Things I wish I'd understood years ago about being a writer

Over on Along the Write Lines I've been celebrating the launch of my third novel in a year. Needless to say, I didn't write them all in 2015 so any current success is due to a lot of previous writing in the wilderness. As every writer knows, it's tough out there so the occasional hint or signpost helps us stay on the trail.

Allowing for the possibility of the simultaneity of time (each that one, spell checker!), and the potential for influencing our past selves from the present, to create a better future (that is, current) outcome for ourselves, here is a little missive from me 'now' to me 'then' (circa 1980 something).

Hello. If you can see me, sorry about the hair. On the plus side, you'll save a fortune on all those combs you keep losing. 

You're obsessed with writing and you're still picking away at that fantasy novel of yours. Good, stick with it, but don't become too attached to the way it looks now. While I have your attention, here are some writing tips from your (probable) future.

You may want to jot them down in that notebook you carry around with you all the time...

1. Talking about writing isn't writing. Neither is wishing. The considerable time spent on both of those activities could be better applied on the page.

2. The first draft is play. After that, it's work. This means that if your first draft is really difficult there's something awry. Do you know your characters well enough? Are you really committed to this particular book? Do you know why it's so important to write this book now? Is there something else you'd rather be writing?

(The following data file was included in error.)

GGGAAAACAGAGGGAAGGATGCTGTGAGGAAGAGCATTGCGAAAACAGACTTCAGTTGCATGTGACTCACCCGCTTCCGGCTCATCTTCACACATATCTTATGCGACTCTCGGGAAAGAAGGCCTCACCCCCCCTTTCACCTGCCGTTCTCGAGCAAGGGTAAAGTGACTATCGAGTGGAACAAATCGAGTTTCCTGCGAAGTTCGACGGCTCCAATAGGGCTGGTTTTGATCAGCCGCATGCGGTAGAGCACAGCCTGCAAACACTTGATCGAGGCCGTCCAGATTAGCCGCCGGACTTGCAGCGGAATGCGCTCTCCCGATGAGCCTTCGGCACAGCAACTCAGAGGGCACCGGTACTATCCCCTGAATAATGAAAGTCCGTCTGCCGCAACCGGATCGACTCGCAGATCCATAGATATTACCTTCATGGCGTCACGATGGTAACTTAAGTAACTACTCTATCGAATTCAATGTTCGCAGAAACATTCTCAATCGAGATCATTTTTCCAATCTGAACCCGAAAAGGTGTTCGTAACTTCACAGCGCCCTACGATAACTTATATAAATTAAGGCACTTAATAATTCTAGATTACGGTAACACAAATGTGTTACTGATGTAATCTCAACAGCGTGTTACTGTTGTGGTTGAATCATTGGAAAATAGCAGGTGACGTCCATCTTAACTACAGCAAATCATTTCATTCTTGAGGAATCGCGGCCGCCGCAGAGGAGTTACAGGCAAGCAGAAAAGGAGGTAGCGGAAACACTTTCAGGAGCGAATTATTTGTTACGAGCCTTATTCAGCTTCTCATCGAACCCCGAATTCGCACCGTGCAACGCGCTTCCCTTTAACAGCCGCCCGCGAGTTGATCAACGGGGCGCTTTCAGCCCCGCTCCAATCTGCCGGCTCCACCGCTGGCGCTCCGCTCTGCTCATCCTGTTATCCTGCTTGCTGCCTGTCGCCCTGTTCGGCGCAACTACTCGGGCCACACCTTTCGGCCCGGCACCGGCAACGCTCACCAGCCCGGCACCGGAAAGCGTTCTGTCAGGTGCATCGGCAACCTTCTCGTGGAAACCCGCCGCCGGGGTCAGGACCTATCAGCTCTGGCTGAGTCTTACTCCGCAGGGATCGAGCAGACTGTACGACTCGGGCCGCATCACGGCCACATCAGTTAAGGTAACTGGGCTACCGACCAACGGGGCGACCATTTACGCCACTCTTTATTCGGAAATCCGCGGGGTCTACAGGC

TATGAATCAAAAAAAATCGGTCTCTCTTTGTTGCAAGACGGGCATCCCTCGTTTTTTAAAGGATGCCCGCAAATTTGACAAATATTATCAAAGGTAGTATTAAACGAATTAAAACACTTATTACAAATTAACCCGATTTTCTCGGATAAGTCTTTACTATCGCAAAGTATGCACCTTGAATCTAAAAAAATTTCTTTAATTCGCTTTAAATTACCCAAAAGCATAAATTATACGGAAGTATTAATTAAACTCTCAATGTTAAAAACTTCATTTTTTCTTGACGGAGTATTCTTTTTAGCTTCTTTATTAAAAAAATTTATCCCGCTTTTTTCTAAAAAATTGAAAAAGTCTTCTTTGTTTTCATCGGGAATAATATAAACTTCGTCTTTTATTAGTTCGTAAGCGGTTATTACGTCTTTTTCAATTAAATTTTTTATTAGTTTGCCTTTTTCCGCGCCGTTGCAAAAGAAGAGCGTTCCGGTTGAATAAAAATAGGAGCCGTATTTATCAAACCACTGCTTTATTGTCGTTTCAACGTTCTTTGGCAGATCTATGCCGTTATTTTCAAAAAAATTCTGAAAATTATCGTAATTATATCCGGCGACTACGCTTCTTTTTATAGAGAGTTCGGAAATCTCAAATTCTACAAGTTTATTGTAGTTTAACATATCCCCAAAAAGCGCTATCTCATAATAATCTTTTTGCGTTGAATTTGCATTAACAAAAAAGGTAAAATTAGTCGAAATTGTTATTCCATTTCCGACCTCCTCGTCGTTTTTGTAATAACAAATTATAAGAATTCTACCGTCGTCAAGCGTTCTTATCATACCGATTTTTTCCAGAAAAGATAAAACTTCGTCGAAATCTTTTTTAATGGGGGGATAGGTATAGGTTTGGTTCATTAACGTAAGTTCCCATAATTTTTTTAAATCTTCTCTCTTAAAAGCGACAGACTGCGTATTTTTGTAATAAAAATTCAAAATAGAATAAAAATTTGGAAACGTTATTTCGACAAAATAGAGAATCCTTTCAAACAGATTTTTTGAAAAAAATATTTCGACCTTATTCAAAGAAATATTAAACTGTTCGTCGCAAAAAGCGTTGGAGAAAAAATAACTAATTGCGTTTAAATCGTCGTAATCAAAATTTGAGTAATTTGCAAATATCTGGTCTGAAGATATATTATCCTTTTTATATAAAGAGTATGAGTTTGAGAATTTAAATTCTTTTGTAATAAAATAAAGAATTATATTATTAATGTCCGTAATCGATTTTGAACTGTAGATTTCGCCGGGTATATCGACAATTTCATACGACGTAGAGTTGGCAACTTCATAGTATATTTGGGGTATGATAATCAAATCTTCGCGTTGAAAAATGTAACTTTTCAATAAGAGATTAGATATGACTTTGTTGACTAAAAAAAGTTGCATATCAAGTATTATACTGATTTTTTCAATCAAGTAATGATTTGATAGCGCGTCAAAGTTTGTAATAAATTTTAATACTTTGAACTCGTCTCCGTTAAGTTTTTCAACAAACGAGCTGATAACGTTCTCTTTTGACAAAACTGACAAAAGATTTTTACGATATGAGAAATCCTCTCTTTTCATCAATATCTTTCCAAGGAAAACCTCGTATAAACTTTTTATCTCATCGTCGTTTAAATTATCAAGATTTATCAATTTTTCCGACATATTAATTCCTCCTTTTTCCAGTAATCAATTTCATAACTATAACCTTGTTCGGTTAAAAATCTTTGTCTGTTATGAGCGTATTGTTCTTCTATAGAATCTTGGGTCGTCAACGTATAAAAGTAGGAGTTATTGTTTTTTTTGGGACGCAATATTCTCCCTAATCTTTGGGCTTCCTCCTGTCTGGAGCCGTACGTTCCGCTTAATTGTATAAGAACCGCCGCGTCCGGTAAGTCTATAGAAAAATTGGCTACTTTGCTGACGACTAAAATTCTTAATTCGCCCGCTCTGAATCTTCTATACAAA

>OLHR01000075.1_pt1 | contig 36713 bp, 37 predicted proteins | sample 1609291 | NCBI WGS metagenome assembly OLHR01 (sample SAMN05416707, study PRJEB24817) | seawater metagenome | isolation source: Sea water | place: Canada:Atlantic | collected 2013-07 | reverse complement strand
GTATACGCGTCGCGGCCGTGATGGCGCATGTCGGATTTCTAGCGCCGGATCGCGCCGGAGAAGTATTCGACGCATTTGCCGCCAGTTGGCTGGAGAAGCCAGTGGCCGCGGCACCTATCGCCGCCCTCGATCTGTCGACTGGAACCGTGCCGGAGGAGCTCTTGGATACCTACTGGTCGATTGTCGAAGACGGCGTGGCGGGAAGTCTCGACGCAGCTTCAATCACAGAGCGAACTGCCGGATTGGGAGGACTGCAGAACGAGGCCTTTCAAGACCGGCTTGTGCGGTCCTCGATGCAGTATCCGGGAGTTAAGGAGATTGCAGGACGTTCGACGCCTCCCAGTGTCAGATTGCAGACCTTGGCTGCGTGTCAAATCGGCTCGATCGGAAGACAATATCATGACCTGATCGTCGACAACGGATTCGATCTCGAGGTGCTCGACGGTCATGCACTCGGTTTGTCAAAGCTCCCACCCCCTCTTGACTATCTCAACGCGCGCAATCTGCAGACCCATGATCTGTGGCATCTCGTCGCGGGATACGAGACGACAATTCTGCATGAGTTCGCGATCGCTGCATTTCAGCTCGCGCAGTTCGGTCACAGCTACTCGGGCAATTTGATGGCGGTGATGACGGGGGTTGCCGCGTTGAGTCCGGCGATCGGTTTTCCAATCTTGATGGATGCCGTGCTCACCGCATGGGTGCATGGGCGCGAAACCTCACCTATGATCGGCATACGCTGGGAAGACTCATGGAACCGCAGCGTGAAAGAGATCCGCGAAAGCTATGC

3. The first draft will be as rough as a cat's tongue, and that's perfectly okay. Don't get trapped in the perfection game.

4. Write about the things that matter to you, even the things that trouble you. No one else has to see it. And yes, I still remember you burning a book you wrote, in your teens, because someone looked at it without permission. Get a lockable cupboard, or a safe!

5. Invest in yourself and in your writing. GO TO NIGHT SCHOOL! If you start a course, bloody well finish it. You already try different types of writing, but go deeper. And don't expect too much from the songwriting thing. And keep the comedy notes.

6. Don't be afraid. On the page, I mean. Write whatever you damn well please. Unfair, sordid, longing, dark - get the words out and worry about the sense of it later. In fact, forget looking for any sense. They are just words. Rejoice in the power of self-expression for its own sake.

7. Seek out the company of other writers and learn from them. You can do that in writers' groups, in a library, or just by keeping your antenna primed. 

8. Lastly, don't wait for things to happen. Make them happen. And then write about them. See you in quite a few years!


Cause & Effect

A seemingly random attack on a child and a clinical assassination - neither one is any of Thomas Bladen's business, but all that is about to change. When his girlfriend Miranda's father calls in a favour, Thomas must use all his surveillance skills to investigate the attack for a man he despises. Jack Langton may be in prison now, but he is still pulling the strings and everybody's dancing. As Thomas delves deeper, he finds out the truth about Miranda's past and his investigation takes him closer to the dark heart of the shadow state.

Other books about Thomas Bladen and the Surveillance Support Unit.